I believe the journey of life follows a predetermined pattern; we evolve from needing influence and guidance to finally reaching that point where our lives are up to us. I consider myself very lucky up to this point in my journey. Some people become sidetracked and wind up on a far different course than they initially planned, but the detours I made have only assisted in embellishing the individual instead of devouring it. According to Freud a person's most important period to grow personality ranges from birth to six years. In that span my biggest influences came from my family. When I think of that time before kindergarten, the single most important person to my development was my grandmother Ludmila. She had wisdom and tenderness so few possess. My parents were just finishing up college and working to keep up with bills and putting food on the table. Considering this was the early 90s in Europe, not everything was available to them, but they seemed to always manage. We lived in a two bedroom apartment on the fifth floor with my grandmother, and our two cats; Ksusha and Alisa. The apartment was old and the walls were filled up with my grandmother’s paintings. I spent the majority of my time with her. She taught me everything I needed to know, from learning how to walk, talk, write and draw. She taught me about the beauty of art and about different painters, it interested me and my love for art grew. She instilled a confidence in me that not everybody has, yet still I remained humble. I never acted my age, I always seemed more mature then I actually was and I think spending all that time with my grandmother contributed to it a lot. Ludmila didn’t believe in talking to me like a child, or treating me like one. She talked to me as if I was an adult, none of that sweet talking that parents usually do with their children. I became a chatter-box and would talk to everyone, and anyone. Which wasn’t necessarily a good thing, now that I look back to it, but everyone seemed to love listening to my ridiculous childish stories and talking to me. I grew up to be a confident and fearless child, full of adventure. Nobody couldn’t tell me I wasn’t smart, responsible or not brave enough to do anything. At a young age I knew, for the most part who I was and nobody would tell me otherwise. I think that’s what made me, in a way so unique and not like the rest of the children. In the short excerpt “Self- Reliance” by Ralph Waldo Emerson, he explains that you need to believe that what you stand for and what you believe in is true for you in your heart. Nobody can take that from you, “To believe your own thought, to believe that what is true for you in your own private heart, is true for all men, -- that is genius.” (Emerson, 127) The heart is your only truth. Your mind is not. Our minds can be deceitful, whereas our heart only brings truth. Such as when someone says, "I'm not good enough", "I'm a failure", "I'm ugly or fat", or "I'm worthless, unlovable", is deceiving to themselves. And when said enough they begin truly believing it, it sets them up to experience life and this world through the pain and sadness that they have accepted as being true. This is what happened to me when I stopped listening to my heart and started rebelling out as I got older and moved to a whole different atmosphere. Once I turned seven my father got a job offer in the United States, he left immediately and said that I would be seeing him in a few months. I didn’t really know what was going on at that age but I knew that my dad was half way across the world and that in a few months I would be there too. I fantasized about how I would be living in some town called Nashua, New Hampshire from talking to him over the phone every other day. Flying on a huge plane for the first time never seemed to faze me, I was so fascinated by it that I could hardly contain my excitement. I dreamed about the apartment we would be living in, and the fact that I would actually...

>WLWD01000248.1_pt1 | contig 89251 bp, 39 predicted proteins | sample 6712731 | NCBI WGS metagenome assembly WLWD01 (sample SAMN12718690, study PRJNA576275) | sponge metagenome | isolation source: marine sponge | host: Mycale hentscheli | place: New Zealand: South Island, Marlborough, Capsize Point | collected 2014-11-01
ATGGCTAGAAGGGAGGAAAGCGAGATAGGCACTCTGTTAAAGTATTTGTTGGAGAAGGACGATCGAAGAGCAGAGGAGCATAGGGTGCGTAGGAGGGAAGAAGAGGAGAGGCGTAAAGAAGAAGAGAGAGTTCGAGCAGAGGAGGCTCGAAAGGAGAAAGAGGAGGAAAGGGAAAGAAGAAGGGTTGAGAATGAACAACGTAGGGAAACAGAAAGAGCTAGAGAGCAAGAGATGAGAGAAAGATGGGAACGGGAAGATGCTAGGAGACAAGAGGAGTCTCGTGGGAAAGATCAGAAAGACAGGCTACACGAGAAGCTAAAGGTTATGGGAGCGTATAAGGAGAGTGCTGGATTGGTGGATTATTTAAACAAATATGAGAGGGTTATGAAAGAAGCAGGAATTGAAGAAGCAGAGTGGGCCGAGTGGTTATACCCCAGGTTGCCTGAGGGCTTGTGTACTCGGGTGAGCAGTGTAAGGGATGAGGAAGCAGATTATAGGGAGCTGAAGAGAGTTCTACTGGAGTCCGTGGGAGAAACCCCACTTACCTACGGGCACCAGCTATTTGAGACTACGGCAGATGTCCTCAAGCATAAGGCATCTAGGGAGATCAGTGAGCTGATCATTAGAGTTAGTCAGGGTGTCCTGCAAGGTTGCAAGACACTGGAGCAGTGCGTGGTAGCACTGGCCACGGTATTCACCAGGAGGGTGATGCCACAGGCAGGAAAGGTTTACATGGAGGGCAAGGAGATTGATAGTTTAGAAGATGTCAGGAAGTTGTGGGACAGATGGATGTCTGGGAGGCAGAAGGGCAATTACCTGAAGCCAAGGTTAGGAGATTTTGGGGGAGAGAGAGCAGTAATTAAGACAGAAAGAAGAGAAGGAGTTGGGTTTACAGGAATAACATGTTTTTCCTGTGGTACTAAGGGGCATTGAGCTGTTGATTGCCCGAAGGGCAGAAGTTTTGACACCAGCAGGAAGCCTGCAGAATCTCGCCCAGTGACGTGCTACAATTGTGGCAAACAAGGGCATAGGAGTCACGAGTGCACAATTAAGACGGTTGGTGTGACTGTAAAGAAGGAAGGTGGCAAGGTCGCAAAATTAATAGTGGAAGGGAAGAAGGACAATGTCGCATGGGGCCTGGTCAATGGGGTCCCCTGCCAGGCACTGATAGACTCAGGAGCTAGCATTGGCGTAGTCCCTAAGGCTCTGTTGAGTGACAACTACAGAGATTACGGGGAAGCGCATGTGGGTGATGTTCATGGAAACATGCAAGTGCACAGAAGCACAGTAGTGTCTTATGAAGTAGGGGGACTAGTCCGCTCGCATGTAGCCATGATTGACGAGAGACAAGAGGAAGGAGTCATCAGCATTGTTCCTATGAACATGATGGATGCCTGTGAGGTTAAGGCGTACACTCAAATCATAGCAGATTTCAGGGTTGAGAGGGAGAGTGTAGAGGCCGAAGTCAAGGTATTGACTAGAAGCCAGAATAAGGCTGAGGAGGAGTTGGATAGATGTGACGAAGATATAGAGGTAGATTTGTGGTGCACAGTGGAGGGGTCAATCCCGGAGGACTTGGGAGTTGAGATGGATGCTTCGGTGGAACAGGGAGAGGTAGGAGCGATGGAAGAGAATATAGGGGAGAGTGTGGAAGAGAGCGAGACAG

Cited: Anstendig, Linda, and David Hicks. "Salvation." Writing through Literature. Upper Saddle River, NJ: Prentice Hall, 1996. 86-88. Print.
Anstendig, Linda, and David Hicks. "Self-Reliance." Writing through Literature. Upper Saddle River, NJ: Prentice Hall, 1996. 127-29. Print.
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